Churches must take action to end abuse

Introducing the Star-Telegram’s ‘Spirit of Fear’ series

Star-Telegram executive editor Steve Coffman and investigative reporter Sarah Smith discuss the new series, Spirit of Fear, about allegations of sexual abuse in independent fundamental Baptist churches.
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Star-Telegram executive editor Steve Coffman and investigative reporter Sarah Smith discuss the new series, Spirit of Fear, about allegations of sexual abuse in independent fundamental Baptist churches.

Revelations of shameless sexual harassment and abuse by powerful men in entertainment, politics and the Roman Catholic Church rocked the nation the past few years.

In truth, such abuse may be just as pronounced, pervasive and pernicious among a loose-knit network of independent fundamental Baptist churches and universities, an eight-month Star-Telegram investigation has found.

The newspaper uncovered over 400 allegations of sexual misconduct in nearly 200 of the churches and affiliated institutions across 40 states and stretching into Canada.

Yet there appears to be even less accountability among these churches than in other areas of society.

Whereas public shame has been heaped upon Hollywood and Washington, causing some powerful heads to roll, the “#MeToo” victims’ rights movement has yet to set foot strongly inside this sanctuary of sexism.

Women have been ignored, intimidated and shamed into both compliance and silence, while perpetrators have been shuttled between and, in some cases, even supported and promoted by the diffuse, disconnected churches.

All within church communities that should shelter the vulnerable, not victimize them.

Thankfully, some courageous women have come forward to give their testimonies, in some cases about repeated sexual abuse that occurred in their teens at the hands of a church leader professing to speak and act for God. But in the case of victims too frightened or traumatized to speak up for themselves, too often there was no one in leadership to take up their cause. In fact, some of the church leaders have been known to dissuade victims from reporting their assaults to police.

Making accountability even more difficult is the fact that, unlike with mainstream denominations, there is no central authority for what is essentially a loose confederation of autonomous churches.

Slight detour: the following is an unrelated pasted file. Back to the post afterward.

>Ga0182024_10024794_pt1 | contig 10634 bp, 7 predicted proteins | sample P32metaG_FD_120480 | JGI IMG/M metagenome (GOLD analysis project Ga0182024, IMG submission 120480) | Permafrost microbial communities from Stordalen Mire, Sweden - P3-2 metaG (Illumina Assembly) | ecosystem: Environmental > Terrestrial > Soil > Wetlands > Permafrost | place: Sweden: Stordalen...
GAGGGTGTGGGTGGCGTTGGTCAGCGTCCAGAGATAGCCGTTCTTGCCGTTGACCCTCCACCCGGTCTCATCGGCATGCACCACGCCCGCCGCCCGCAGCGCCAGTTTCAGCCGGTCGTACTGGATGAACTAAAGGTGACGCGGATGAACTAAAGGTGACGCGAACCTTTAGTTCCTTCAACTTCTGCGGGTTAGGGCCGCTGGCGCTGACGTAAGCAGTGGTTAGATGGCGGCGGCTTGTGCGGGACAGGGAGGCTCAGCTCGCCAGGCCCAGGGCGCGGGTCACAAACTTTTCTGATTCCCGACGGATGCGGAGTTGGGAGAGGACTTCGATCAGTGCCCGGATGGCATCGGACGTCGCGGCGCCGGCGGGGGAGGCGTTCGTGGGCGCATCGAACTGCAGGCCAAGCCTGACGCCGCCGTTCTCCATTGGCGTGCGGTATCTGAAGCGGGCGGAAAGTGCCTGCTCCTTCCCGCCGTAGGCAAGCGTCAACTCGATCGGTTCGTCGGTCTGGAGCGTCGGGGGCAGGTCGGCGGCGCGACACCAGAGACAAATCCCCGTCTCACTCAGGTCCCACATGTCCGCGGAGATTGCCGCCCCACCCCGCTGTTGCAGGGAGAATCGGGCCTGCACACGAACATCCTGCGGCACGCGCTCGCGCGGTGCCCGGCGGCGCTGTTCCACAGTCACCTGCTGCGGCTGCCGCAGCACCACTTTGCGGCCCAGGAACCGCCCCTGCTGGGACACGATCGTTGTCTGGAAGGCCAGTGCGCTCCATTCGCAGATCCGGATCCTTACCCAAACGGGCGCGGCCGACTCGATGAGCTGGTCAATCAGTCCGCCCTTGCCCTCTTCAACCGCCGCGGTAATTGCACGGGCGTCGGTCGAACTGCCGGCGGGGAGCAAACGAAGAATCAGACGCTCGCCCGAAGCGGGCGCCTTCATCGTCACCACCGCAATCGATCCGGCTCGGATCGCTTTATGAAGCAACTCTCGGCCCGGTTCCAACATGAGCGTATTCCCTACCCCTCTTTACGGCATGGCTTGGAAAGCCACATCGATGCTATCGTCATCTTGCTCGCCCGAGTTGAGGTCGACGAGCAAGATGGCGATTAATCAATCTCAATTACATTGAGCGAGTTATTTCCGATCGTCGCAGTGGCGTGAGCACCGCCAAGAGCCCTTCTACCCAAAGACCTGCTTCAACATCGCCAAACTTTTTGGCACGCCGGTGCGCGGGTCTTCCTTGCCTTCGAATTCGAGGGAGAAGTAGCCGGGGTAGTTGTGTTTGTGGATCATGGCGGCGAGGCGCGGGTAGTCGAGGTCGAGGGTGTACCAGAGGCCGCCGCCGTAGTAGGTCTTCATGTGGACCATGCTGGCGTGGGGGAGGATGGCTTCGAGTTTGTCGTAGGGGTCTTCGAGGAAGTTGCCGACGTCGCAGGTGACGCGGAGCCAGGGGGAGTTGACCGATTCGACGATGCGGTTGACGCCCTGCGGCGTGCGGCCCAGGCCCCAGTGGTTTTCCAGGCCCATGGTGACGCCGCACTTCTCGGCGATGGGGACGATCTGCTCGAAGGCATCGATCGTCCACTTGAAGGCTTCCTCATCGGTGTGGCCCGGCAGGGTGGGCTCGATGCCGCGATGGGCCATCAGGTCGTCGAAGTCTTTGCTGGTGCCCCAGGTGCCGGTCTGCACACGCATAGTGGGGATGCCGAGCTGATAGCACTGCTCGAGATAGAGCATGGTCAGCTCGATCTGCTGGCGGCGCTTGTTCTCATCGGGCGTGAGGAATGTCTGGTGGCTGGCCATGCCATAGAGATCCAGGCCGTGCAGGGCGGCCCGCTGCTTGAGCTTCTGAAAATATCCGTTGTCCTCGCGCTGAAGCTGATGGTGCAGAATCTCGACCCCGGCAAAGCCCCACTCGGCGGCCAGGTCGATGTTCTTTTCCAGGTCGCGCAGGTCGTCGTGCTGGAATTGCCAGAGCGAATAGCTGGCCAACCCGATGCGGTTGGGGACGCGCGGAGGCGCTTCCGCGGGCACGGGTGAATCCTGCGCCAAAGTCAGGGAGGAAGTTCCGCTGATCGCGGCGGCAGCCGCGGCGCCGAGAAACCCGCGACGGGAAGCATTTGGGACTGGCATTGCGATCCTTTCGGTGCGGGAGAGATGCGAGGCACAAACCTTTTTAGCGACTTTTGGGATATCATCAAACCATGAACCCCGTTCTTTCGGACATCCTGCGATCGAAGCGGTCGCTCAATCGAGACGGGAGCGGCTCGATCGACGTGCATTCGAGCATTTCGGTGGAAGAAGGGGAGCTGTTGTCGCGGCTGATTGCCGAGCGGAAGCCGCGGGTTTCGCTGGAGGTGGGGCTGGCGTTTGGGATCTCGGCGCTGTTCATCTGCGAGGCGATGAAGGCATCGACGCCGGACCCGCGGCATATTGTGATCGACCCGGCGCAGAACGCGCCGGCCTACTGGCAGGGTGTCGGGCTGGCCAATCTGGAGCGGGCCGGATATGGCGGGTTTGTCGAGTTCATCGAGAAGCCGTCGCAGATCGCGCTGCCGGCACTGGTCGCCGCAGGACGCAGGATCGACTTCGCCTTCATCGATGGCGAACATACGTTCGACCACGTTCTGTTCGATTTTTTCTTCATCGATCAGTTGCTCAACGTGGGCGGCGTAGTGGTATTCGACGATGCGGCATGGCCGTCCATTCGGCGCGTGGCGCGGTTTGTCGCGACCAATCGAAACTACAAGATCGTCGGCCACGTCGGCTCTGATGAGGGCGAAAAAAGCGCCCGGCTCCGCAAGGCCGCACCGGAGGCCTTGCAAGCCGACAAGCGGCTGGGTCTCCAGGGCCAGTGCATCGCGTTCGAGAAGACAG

Nor do the victims or perpetrators in these church attacks attract the attention that those in Hollywood, Washington and the Catholic Church do.

We’ve recently seen paranoia toward the prospect of Shariah break out among some in the Tarrant County Republican Party. Well, this subjugation and aggression is a clear and present danger to women across the country. That includes Texas, with nine of the alleged offending churches, such as in Mesquite where two functionaries were arrested on allegations of abuse of children and the pastor is accused of failing to report it.

You’ve heard of homegrown terror. This is homegrown horror.

Let’s be clear about this, too: This isn’t about religion, anymore than the misdeeds in Hollywood were about film or the depravity in Washington was about global warming policy. Just as in politics and entertainment, this predation is all about power. This loose conglomeration of predators and enablers may be cloaking themselves in the frocks of faith, but their actions speak for no one else, and certainly no religion or denomination.

This investigative report isn’t about attacking a faith — it’s about shining a light on those who attack women and children under the pretext of faith.

Victims of abuse are counting on churches, and the whole of society, to put an end to this unholy disgrace. For starters:

  • Churches must implement procedures to embrace victims and report abusers to law enforcement.

  • Any institutions having influence over pastors and pastors-to-be should do their own networking, starting with a database of known offenders.

  • Such academic institutions should also teach courses on pastoral abuse — and reinforce the inherent worth of all individuals.

  • Church leaders must make it unmistakably clear that women and children are not only empowered to speak up about abuse, but strongly encouraged to.
  • Having taken steps to protect abuse victims, pastors must take to the pulpit and preach what they practice.

This can and must be the start of a new movement for the protection of our most vulnerable.

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